By: Melanie Whetzel, Lead Consultant – Cognitive/Neurological Team
After the long, dark, and cold winter, we yearn for spring. We look forward to warmth, flowers, birdsong, and spending time outdoors. We also look forward to the opportunity to spring clean our homes, workspaces, and classrooms. What better time to get rid of clutter and lighten up? It would be a much easier task if it were one we kept up with throughout the year, but most of us find that difficult to do.
While for some of us messiness may be a routine annoyance, for employees with organizational difficulties as a result of attention deficit disorder (ADD), cognitive issues and/or fatigue due to cancer treatments, fibromyalgia, brain injury, multiple sclerosis (MS), or other impairments, creating and maintaining order may be especially challenging.
For those of you who work from home, you may find it even more difficult to keep up with the clutter in your work space. Maybe the fact that you don’t have co-workers who can see your mess makes it easier to let it go and let it grow! There is also the chance at home that items not belonging in your office have an easier time migrating there.
Regardless of whether you work in a classroom, an office, a cubicle, or a home office, reducing the disarray in your workspace may very well increase your sense of professionalism and productivity. Look to the following tips for help in organizing your workspace and reducing your clutter to a more manageable level.
- Don’t become overwhelmed when you look at the area about to be cleaned. Take heart! Be brave!
- Start from one side of the room, area, or desk and move in a path to the opposite side.
- Remove rarely used tools and gadgets from your desk top and drawers. Place them in a storage area that is convenient for when you do need them. Label areas for easy retrieval.
- Do you have books that you rarely use? Remove those to storage as well. If you haven’t used a particular book within the last 60-90 days, it is probably not something you need to have at your fingertips.
- If you are a collector of whatnots and trinkets, consider limiting the number you display on your desk at a time. Put the others into storage and plan to rotate them in and out for a fresh new look.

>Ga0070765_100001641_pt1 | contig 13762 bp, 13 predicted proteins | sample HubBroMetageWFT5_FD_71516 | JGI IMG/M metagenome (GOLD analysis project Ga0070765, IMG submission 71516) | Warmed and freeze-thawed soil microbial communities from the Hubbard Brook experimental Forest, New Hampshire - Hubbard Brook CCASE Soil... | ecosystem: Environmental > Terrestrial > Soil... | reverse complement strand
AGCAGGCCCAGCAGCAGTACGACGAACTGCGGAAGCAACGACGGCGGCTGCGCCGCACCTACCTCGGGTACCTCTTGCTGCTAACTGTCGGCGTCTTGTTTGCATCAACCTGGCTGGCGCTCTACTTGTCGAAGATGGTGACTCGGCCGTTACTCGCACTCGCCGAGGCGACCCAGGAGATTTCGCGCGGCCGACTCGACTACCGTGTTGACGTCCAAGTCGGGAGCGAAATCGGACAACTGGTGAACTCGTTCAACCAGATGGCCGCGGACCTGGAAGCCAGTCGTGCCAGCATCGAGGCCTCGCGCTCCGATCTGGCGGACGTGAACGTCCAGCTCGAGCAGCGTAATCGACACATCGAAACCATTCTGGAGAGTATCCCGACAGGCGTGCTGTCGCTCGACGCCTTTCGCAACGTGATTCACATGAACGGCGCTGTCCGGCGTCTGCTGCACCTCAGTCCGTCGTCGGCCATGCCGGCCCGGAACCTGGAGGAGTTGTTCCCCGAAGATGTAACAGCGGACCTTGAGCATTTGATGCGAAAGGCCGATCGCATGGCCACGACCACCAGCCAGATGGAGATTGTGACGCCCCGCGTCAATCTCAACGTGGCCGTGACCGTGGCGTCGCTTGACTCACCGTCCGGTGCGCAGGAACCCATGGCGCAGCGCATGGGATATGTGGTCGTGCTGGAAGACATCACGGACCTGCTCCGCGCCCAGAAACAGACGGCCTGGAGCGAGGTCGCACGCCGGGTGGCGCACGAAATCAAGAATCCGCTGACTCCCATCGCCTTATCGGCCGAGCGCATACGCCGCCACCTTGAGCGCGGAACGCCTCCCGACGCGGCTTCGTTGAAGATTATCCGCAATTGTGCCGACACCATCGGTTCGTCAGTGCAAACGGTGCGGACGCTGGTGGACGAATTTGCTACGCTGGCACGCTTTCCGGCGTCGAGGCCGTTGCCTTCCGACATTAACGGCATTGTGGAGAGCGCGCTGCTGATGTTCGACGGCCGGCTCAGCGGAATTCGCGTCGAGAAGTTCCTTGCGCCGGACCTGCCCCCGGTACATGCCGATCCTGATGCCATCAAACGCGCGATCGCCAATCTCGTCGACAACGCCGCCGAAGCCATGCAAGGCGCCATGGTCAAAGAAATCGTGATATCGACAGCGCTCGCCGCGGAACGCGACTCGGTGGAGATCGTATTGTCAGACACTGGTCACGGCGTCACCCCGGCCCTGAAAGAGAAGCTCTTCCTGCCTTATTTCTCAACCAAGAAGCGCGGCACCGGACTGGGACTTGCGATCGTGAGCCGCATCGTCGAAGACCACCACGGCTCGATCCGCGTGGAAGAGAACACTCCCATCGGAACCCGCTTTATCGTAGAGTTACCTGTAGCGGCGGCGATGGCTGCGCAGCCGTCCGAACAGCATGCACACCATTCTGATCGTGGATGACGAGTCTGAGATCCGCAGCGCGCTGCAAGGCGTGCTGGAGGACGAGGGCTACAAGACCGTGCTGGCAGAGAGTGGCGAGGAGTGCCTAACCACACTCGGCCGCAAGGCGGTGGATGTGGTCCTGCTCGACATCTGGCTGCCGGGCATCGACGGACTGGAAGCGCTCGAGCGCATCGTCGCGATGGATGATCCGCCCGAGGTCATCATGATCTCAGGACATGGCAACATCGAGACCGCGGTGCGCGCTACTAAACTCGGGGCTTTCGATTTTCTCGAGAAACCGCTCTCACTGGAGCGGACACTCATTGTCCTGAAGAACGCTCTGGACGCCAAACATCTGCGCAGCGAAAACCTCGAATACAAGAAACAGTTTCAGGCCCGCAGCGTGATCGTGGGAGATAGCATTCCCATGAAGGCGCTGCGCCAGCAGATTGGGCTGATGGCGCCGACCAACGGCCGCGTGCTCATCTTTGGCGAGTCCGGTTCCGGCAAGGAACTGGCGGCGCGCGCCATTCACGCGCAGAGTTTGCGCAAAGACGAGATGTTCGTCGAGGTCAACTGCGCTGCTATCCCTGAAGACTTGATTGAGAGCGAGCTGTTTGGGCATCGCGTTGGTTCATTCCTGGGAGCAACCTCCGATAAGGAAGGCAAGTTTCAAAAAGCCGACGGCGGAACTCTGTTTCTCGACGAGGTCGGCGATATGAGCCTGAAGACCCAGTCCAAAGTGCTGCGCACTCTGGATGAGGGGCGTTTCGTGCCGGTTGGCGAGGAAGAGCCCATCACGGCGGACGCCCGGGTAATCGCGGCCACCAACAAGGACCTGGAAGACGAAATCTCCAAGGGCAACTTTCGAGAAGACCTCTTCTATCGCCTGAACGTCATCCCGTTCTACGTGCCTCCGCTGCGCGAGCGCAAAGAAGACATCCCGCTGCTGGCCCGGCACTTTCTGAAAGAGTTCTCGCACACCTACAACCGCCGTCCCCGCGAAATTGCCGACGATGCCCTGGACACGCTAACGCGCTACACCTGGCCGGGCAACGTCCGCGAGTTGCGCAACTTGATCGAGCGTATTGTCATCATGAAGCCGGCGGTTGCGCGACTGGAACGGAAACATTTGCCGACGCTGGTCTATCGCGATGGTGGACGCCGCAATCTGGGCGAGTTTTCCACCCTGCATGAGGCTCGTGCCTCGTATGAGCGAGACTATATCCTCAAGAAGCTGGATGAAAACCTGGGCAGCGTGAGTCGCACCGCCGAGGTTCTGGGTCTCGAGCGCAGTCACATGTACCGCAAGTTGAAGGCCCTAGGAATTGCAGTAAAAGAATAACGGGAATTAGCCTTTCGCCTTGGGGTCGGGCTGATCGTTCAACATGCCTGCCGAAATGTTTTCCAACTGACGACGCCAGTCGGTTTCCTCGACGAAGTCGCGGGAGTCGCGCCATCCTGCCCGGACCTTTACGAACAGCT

- If you have extra furniture in your space that is not needed, consider removing it. It may create more surface area that allows you to collect even more clutter.
- Think about hanging photos of your family, sports teams, etc., on the walls instead of having them take up desk space.
- If you have a mountain of paperwork, go through it with only three categories in mind: things to act on, things to file, and things to toss.
- Color-code files to help identify them with ease.
- Invest in stackable bins or trays for papers. Label them.
- Use a bulletin or magnetic board to keep often-used items, schedules, or policies / procedures within eyesight. If you are a person who likes to collect photos, cards, or whatever, consider having one board for work use and one for personal use.
- Have a trash can handy while opening mail. Toss absolutely everything that does not need to be responded to or remembered.
- If your office recycles paper, have a tray handy for that. Take to the larger recycling area at least weekly.
- Arrange the items on your desk and in your office according to how you use them. Your desk and surrounding office / cubicle space may look different if you are left-handed, for example.
- Having an efficient usable workspace isn’t about it looking good, it’s more about the space being functional for you and your needs in your particular job.
- Try to reserve 10 minutes at the end of each day to put things away, clear off your workspace, and prepare for the next day.
You can take charge and control your clutter by not allowing it to accumulate. Then when spring rolls around, you may be able to spend more time enjoying the flowers, the birds, and the outdoors!